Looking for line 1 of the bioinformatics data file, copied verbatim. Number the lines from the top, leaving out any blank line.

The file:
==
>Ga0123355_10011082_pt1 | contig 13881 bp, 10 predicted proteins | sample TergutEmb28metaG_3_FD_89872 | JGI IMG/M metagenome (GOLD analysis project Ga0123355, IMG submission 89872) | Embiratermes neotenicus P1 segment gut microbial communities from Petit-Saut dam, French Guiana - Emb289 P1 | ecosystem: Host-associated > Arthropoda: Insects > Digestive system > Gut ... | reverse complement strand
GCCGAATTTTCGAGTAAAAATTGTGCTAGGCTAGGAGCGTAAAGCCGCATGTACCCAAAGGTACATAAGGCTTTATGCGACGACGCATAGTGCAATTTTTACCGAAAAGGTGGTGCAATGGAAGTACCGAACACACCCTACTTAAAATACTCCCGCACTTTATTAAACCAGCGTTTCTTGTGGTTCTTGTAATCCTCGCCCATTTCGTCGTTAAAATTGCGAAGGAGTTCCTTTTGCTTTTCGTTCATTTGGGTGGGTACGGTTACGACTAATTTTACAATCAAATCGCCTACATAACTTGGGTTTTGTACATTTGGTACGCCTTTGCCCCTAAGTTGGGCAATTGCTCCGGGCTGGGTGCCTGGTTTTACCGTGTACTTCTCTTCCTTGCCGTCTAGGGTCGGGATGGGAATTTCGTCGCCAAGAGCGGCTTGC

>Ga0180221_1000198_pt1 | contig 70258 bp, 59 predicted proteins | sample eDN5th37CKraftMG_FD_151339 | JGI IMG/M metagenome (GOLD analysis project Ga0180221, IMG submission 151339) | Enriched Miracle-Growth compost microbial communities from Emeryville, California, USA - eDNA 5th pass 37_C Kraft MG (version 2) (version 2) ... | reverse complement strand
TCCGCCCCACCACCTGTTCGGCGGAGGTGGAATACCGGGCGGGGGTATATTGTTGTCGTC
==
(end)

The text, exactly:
>Ga0123355_10011082_pt1 | contig 13881 bp, 10 predicted proteins | sample TergutEmb28metaG_3_FD_89872 | JGI IMG/M metagenome (GOLD analysis project Ga0123355, IMG submission 89872) | Embiratermes neotenicus P1 segment gut microbial communities from Petit-Saut dam, French Guiana - Emb289 P1 | ecosystem: Host-associated > Arthropoda: Insects > Digestive system > Gut ... | reverse complement strand